Hosted PBX failpoints to avoid at all costs

Posted on December 17, 2013 by

I know what you’re thinking. “Features. It’s features right? If I don’t pick the right features for my hosted PBX, oh my gosh, I’ll be a huge failure.”


I understand. The way most hosted PBX providers talk all about how all the features they offer are “must-haves”, it can certainly feel like functional features are the most important consideration when picking a platform to use. But the reality is, most (/all) of the features you really need are quite standard. And if they aren’t, they’re probably so niche you won’t ever use them (except once, to say you did). But hey, they sound cool at the top of a list of bullet points on a provider’s home page.

The monolithic list of PBX features laid before your VoIP system can be intimidating, but they’re window dressing distracting from more fundamental issues. And these issues stem from the fact that for the sake of saving your company massive capital investment, you’re not buying a physical PBX to rack in a closet on prem. Instead, you’re going to pay someone else to let you use their PBX remotely.

Thanks to the marvels of modern technology, you don’t need to keep your phone system management hardware within the physical confines of your office walls. You can pay someone else to keep it somewhere else for you. The PBX kept elsewhere can be managed by someone else or managed by you. For the sake of this post, I’m talking strictly about PBXs managed for you.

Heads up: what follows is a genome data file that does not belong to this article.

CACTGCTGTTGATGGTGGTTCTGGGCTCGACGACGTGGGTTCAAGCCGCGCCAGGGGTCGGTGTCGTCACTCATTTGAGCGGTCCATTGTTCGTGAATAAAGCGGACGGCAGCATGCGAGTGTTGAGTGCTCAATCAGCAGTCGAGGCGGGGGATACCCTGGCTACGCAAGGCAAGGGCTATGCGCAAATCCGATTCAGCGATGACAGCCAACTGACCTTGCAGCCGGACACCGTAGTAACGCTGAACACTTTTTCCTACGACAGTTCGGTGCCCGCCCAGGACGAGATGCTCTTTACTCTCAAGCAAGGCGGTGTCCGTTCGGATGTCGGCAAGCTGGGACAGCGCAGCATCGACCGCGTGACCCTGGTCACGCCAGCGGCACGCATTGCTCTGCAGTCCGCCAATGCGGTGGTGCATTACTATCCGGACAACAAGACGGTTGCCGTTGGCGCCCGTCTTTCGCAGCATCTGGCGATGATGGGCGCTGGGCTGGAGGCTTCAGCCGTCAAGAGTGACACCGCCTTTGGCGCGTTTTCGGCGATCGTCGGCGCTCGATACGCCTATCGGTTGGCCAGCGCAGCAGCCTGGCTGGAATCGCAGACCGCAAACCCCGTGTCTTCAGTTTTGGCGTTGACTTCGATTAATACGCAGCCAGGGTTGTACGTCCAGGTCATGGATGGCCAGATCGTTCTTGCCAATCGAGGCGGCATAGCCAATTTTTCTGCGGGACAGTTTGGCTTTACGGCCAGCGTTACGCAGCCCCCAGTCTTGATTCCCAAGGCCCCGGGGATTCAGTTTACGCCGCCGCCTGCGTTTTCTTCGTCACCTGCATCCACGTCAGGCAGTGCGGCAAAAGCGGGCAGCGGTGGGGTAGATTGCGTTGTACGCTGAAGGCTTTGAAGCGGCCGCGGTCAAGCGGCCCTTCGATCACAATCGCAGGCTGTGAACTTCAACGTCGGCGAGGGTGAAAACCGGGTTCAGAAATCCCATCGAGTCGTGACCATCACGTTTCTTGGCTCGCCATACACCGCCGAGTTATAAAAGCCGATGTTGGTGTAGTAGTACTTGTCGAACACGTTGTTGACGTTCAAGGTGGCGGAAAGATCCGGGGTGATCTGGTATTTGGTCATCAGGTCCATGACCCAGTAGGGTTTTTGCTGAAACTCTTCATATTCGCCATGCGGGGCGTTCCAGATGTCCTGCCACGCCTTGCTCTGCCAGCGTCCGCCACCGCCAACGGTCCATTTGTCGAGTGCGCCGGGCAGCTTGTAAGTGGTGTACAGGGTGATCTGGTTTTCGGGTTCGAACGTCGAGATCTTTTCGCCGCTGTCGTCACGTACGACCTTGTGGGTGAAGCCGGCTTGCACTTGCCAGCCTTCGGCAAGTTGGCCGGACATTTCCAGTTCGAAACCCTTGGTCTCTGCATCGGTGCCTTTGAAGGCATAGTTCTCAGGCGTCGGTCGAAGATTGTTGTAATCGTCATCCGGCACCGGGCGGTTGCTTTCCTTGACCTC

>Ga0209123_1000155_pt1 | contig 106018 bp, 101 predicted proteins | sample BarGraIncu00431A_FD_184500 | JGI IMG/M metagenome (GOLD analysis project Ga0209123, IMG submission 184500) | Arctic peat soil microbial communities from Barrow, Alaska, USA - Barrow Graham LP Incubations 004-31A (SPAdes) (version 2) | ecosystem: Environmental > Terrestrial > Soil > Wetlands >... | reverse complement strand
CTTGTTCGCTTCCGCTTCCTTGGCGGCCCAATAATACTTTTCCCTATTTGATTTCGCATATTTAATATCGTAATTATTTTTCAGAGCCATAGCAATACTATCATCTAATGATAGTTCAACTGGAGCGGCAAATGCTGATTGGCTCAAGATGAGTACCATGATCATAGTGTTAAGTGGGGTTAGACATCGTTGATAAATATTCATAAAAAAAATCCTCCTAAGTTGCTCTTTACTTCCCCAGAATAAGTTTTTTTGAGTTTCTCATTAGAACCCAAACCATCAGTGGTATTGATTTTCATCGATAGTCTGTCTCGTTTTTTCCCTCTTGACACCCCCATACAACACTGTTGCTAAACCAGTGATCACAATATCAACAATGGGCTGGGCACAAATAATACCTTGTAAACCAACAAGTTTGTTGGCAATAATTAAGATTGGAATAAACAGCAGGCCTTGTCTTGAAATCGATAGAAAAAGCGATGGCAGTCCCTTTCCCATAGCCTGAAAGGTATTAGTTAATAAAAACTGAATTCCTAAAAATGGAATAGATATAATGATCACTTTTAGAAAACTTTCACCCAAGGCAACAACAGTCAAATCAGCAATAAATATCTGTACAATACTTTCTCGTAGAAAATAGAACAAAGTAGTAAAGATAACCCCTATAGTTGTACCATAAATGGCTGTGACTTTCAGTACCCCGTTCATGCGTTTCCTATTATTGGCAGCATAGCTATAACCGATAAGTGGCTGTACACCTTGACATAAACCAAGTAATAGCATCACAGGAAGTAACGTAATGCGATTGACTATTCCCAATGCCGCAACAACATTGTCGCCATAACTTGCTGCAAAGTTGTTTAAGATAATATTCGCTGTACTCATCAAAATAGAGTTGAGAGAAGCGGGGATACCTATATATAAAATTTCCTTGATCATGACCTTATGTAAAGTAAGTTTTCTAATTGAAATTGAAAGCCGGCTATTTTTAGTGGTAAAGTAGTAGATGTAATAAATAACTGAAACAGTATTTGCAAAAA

A hosted PBX is someone else’s PBX physically located somewhere else that they let you use because you pay them to. The cool thing is you’re not all that responsible for watching your PBX like a hawk (that’s part of what you’re paying for). And because you’re sharing the server with your fellow tenants, your costs are a fraction of picking up the gear yourself.

Who’s in charge of your hosted PBX can make all the difference to the reliability of your phone system. Choosing a host incorrectly can lead to multiple failures on multiple levels, i.e. total disaster.



It doesn’t take much to throw up a PBX for hosting. With the right YouTube videos, your Gramma could probably pull it off in an afternoon. You have to think, the reason people are offering hosted PBXs is as a business venture. They’re going to make more profit if they rent their PBX out to more users. The more users using the exchange, the less bandwidth available to individuals. As the server becomes congested, service is affected and you’re dealing with a potentially nasty tasting failure.

So be aware of the capacity of your host. Make sure they aren’t some fly-by-night Gramma operation shoehorning users onto a single Asterisk server. You need a robust platform with lots of room to handle all the rent-a-traffic and any unseen neighbors hogging all the capacity.


The lack of commitment is another attractive feature of a non-physical PBX. You get the freedom to configure your system the way you want/need to configure your system with the components that make sense when they make sense. That’s the essence of the Bring Your Own Device world we live in.

There are hosted PBX providers that for whatever reason limit your options. They work exclusively with certain hardware manufacturers, so like it or not, you’re using the phones they want you to use. The failure comes in when those phones aren’t the phones that make the most sense for your business. You should be the one making that decision.


The real deep-down phone system boosting power of a PBX lies in its capacity to be customized to your operational needs. Feature set is a big part of that. But so is responsiveness. You need changes to functionality and routing to be quick and easy, because your business won’t slow down while you wait for your provider to “get to your request.” A system that doesn’t adapt to your business isn’t worth your time or money.